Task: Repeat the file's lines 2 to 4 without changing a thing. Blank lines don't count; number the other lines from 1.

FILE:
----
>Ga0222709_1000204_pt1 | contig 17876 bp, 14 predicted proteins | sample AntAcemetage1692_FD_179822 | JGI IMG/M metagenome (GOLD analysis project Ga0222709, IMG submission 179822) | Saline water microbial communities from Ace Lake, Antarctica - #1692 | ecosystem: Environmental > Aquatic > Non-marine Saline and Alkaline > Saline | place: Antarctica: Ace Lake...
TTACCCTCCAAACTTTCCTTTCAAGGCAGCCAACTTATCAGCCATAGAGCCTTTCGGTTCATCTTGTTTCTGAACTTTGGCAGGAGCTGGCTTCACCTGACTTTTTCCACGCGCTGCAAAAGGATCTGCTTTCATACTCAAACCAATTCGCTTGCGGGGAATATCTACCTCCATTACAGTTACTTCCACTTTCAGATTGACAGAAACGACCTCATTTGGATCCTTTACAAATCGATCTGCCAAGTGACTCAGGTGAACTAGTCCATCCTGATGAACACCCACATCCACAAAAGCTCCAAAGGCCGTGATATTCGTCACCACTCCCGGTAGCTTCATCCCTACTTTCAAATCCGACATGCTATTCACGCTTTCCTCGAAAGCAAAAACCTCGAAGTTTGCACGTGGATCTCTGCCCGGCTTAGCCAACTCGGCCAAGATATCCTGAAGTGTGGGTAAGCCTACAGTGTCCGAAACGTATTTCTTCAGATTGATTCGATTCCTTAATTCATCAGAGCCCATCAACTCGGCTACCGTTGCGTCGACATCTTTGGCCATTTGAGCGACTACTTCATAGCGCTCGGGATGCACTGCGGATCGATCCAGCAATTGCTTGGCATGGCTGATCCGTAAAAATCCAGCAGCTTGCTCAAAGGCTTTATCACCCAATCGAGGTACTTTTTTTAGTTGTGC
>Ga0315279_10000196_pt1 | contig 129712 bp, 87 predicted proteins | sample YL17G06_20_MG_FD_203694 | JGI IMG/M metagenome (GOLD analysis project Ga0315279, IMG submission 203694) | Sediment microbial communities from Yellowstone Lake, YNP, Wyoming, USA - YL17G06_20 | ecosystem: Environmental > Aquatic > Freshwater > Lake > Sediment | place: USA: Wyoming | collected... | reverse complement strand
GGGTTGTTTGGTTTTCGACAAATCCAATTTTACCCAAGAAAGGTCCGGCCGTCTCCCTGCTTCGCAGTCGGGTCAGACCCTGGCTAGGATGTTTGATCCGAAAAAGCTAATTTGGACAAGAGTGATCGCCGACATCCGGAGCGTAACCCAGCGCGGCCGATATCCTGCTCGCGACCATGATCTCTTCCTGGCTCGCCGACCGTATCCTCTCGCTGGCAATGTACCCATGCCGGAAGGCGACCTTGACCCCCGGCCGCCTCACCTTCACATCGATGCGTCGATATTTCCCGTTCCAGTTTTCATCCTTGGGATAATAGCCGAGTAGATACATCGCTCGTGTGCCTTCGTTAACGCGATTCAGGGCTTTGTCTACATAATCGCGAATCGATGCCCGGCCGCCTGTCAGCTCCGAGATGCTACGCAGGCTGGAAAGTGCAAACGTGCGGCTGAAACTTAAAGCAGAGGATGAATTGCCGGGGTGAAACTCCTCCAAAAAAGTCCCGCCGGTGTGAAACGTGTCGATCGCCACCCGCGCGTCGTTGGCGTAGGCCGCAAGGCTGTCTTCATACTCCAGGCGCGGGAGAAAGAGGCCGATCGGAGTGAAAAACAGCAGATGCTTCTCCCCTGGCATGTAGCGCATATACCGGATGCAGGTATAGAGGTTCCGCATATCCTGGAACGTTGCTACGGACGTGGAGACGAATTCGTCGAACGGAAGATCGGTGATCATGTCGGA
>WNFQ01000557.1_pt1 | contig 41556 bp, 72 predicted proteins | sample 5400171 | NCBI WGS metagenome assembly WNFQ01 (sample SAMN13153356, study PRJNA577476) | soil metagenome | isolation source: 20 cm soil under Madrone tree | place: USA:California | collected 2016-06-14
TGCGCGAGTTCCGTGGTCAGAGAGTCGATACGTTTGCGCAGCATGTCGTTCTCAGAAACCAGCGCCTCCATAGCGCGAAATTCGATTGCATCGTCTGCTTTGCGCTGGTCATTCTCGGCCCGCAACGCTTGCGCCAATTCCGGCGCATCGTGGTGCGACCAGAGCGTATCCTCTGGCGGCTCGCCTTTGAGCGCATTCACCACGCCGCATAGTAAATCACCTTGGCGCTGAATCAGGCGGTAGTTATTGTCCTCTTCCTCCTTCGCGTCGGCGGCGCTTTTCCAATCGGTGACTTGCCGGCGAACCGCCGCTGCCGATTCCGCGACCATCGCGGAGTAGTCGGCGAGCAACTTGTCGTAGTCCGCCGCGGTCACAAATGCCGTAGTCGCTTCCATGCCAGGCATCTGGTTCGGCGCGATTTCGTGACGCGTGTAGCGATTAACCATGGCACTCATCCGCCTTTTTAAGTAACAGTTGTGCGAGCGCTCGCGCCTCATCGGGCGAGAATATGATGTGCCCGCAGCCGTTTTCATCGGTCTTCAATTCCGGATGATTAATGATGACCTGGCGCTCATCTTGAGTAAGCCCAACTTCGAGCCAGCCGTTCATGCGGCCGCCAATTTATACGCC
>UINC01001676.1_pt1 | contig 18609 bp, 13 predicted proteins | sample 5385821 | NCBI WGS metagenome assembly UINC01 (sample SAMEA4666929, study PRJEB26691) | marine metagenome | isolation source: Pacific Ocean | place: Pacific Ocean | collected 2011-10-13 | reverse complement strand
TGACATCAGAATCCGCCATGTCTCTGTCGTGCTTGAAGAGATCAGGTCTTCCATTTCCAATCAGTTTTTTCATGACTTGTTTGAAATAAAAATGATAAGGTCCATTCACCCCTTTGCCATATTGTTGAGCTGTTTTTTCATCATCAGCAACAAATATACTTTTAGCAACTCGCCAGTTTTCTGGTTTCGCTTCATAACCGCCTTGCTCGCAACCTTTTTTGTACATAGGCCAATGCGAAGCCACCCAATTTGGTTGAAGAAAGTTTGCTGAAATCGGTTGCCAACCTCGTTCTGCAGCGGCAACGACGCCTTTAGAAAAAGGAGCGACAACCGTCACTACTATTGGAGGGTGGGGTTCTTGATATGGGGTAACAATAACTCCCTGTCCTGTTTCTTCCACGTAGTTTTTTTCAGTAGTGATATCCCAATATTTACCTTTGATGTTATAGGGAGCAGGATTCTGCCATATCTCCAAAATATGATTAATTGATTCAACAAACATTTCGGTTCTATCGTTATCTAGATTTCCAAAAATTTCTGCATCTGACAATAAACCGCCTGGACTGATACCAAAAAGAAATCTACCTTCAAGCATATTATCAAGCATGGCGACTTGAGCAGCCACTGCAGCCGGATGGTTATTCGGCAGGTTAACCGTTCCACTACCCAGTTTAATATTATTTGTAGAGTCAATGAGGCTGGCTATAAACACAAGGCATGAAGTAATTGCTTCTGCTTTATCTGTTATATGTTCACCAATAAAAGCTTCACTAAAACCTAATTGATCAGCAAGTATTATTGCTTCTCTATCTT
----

TTACCCTCCAAACTTTCCTTTCAAGGCAGCCAACTTATCAGCCATAGAGCCTTTCGGTTCATCTTGTTTCTGAACTTTGGCAGGAGCTGGCTTCACCTGACTTTTTCCACGCGCTGCAAAAGGATCTGCTTTCATACTCAAACCAATTCGCTTGCGGGGAATATCTACCTCCATTACAGTTACTTCCACTTTCAGATTGACAGAAACGACCTCATTTGGATCCTTTACAAATCGATCTGCCAAGTGACTCAGGTGAACTAGTCCATCCTGATGAACACCCACATCCACAAAAGCTCCAAAGGCCGTGATATTCGTCACCACTCCCGGTAGCTTCATCCCTACTTTCAAATCCGACATGCTATTCACGCTTTCCTCGAAAGCAAAAACCTCGAAGTTTGCACGTGGATCTCTGCCCGGCTTAGCCAACTCGGCCAAGATATCCTGAAGTGTGGGTAAGCCTACAGTGTCCGAAACGTATTTCTTCAGATTGATTCGATTCCTTAATTCATCAGAGCCCATCAACTCGGCTACCGTTGCGTCGACATCTTTGGCCATTTGAGCGACTACTTCATAGCGCTCGGGATGCACTGCGGATCGATCCAGCAATTGCTTGGCATGGCTGATCCGTAAAAATCCAGCAGCTTGCTCAAAGGCTTTATCACCCAATCGAGGTACTTTTTTTAGTTGTGC
>Ga0315279_10000196_pt1 | contig 129712 bp, 87 predicted proteins | sample YL17G06_20_MG_FD_203694 | JGI IMG/M metagenome (GOLD analysis project Ga0315279, IMG submission 203694) | Sediment microbial communities from Yellowstone Lake, YNP, Wyoming, USA - YL17G06_20 | ecosystem: Environmental > Aquatic > Freshwater > Lake > Sediment | place: USA: Wyoming | collected... | reverse complement strand
GGGTTGTTTGGTTTTCGACAAATCCAATTTTACCCAAGAAAGGTCCGGCCGTCTCCCTGCTTCGCAGTCGGGTCAGACCCTGGCTAGGATGTTTGATCCGAAAAAGCTAATTTGGACAAGAGTGATCGCCGACATCCGGAGCGTAACCCAGCGCGGCCGATATCCTGCTCGCGACCATGATCTCTTCCTGGCTCGCCGACCGTATCCTCTCGCTGGCAATGTACCCATGCCGGAAGGCGACCTTGACCCCCGGCCGCCTCACCTTCACATCGATGCGTCGATATTTCCCGTTCCAGTTTTCATCCTTGGGATAATAGCCGAGTAGATACATCGCTCGTGTGCCTTCGTTAACGCGATTCAGGGCTTTGTCTACATAATCGCGAATCGATGCCCGGCCGCCTGTCAGCTCCGAGATGCTACGCAGGCTGGAAAGTGCAAACGTGCGGCTGAAACTTAAAGCAGAGGATGAATTGCCGGGGTGAAACTCCTCCAAAAAAGTCCCGCCGGTGTGAAACGTGTCGATCGCCACCCGCGCGTCGTTGGCGTAGGCCGCAAGGCTGTCTTCATACTCCAGGCGCGGGAGAAAGAGGCCGATCGGAGTGAAAAACAGCAGATGCTTCTCCCCTGGCATGTAGCGCATATACCGGATGCAGGTATAGAGGTTCCGCATATCCTGGAACGTTGCTACGGACGTGGAGACGAATTCGTCGAACGGAAGATCGGTGATCATGTCGGA